The Marleyborne Drop | Book Review



Mick Herron’s Joe Country comes out on June 11, 2019, and features the usual suspects from Slough House, where MI5 sends the incompetent agents it can’t fire outright but would like to resign. I eagerly anticipate its publication, as Herron is easily one of the best suspense writers currently in operation—and funny to boot.

The events of The Marleyborne Drop, a Slough House novella, take place between London Rules and Joe Country. Solomon Dortmund, a pensioned Cold War asset, thinks he has witnessed a drop—an exchange of intelligence between an asset and her foreign handler—and informs his own semi-retired handler, John Bachelor. Bachelor passes along the information to Alec Wicinski, an MI5 analyst, who on the sly queries the identity of one of the parties involved.

Dortmund winds up dead. Wicinski winds up disgraced (and headed to Slough House). Bachelor ends up defrauding the British government. But the asset gets a promotion and her foreign handler gets away scot free.

As per usual, Herron’s writing is a delight, and this little story keeps you turning pages. The ending left me feeling meh, however, which is why I’m giving the novella three stars. On the other hand, I look forward to seeing what happens to Alec Wicinski. If Joe Country builds on The Marleyborne Drop and makes sense of the ending, my review will be revised upward.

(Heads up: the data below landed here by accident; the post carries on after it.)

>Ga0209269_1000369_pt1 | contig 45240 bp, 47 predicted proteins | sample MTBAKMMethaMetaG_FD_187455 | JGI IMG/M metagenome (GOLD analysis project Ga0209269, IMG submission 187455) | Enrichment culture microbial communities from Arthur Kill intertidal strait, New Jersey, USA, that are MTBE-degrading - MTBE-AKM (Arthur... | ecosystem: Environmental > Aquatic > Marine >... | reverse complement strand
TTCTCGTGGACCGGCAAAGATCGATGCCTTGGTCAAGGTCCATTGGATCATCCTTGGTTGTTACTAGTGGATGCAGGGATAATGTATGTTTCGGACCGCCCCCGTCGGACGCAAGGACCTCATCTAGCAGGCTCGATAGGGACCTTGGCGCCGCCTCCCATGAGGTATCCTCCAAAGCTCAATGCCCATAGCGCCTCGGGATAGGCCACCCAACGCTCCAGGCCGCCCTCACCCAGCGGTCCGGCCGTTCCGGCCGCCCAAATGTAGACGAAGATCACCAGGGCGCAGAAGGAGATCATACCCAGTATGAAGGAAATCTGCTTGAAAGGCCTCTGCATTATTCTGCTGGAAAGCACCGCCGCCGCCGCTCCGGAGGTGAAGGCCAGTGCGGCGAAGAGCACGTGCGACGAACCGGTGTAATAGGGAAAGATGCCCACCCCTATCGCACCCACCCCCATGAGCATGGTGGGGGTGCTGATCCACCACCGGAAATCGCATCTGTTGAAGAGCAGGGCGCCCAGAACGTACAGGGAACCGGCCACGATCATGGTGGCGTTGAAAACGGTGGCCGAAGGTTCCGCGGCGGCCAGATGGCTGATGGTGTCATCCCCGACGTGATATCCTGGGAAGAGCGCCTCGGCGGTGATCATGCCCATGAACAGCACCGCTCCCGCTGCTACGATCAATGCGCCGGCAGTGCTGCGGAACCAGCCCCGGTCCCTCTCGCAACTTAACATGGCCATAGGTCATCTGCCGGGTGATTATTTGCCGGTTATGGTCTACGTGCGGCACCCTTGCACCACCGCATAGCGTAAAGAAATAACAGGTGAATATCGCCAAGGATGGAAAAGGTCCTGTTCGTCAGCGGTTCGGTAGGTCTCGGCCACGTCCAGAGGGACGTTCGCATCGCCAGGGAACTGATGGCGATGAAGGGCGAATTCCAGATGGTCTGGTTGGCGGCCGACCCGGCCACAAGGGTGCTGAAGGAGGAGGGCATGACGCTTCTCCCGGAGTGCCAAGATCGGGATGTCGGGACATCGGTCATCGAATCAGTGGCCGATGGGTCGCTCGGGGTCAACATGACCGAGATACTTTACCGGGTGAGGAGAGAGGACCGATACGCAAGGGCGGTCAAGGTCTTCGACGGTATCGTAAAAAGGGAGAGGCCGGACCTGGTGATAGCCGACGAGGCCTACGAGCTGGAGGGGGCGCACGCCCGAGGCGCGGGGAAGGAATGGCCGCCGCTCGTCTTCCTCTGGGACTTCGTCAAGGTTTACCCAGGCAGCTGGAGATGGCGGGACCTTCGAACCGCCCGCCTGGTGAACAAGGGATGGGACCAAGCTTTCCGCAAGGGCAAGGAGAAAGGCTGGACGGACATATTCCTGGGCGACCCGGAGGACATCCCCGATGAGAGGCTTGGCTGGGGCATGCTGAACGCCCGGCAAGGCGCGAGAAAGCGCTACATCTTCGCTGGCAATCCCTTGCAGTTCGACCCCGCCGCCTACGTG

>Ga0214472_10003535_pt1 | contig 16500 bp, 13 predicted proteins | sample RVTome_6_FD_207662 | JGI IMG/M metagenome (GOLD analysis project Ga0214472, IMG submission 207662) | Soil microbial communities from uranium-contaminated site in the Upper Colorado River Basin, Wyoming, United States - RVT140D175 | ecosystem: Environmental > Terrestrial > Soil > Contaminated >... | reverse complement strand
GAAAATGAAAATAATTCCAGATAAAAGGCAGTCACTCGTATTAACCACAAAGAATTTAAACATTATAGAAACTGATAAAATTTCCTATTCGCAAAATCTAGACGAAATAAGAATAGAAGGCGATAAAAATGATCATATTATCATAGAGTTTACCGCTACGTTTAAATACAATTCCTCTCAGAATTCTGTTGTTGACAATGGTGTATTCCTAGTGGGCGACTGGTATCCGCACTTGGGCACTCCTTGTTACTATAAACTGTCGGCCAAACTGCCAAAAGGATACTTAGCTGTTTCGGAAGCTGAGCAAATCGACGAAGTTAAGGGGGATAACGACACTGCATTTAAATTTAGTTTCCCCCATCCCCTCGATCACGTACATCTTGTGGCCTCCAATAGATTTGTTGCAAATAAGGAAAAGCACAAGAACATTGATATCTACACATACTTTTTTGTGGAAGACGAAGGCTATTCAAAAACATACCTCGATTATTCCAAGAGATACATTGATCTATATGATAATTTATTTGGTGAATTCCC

Book Reviewed
Mick Herron, The Marleyborne Drop: A Novella(New York: Soho Press, 2018).

P.S. If you liked my review, please click “Helpful” on my Amazon review page.

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London Rules | Book Review


London Rules is the fifth book in Mick Herron’s acclaimed Slough House series. Slough House is where MI5 houses agents it can neither fire nor put in the field, hoping they quit of their own volition instead. And it’s governed by a profane unhygienic Cold Warrior named Jackson Lamb who keeps things running, if not altogether smoothly, and not without a bit of blackmail of the higher ups.

In this installment, there are terrorists loose in England; political shenanigans involving an MP, the MP’s pundit wife, the Prime Minister, and the PM’s favorite Muslim politician. On top of that, someone’s trying to kill Slough House’s resident computer expert, whom no one at the house actually likes, but in an “us” versus “them” world, Slough House protects its own. That’s London Rules.

Mick Herron gets compared to John Le Carre, which is meant to be a compliment. I think it’s a bad comparison, though, because while Herron is a lovely writer, his plots aren’t as convoluted as Le Carre’s, and his descriptions of people and relationships frequently leave me laughing. I never smile at George Smiley. The suspense is still good, though.

If you haven’t read any of the Slough House books, start with Slow Horses and read them in order. You need the backstory to understand this book. If you like Slow Horses, you’ll like the entire series. If not, there’s no point in reading this book either.

Book Reviewed
Mick Herron, London Rules (New York: SoHo Press, 2018).

P.S. If you found my review helpful, please vote “Yes” on my Amazon.com review page.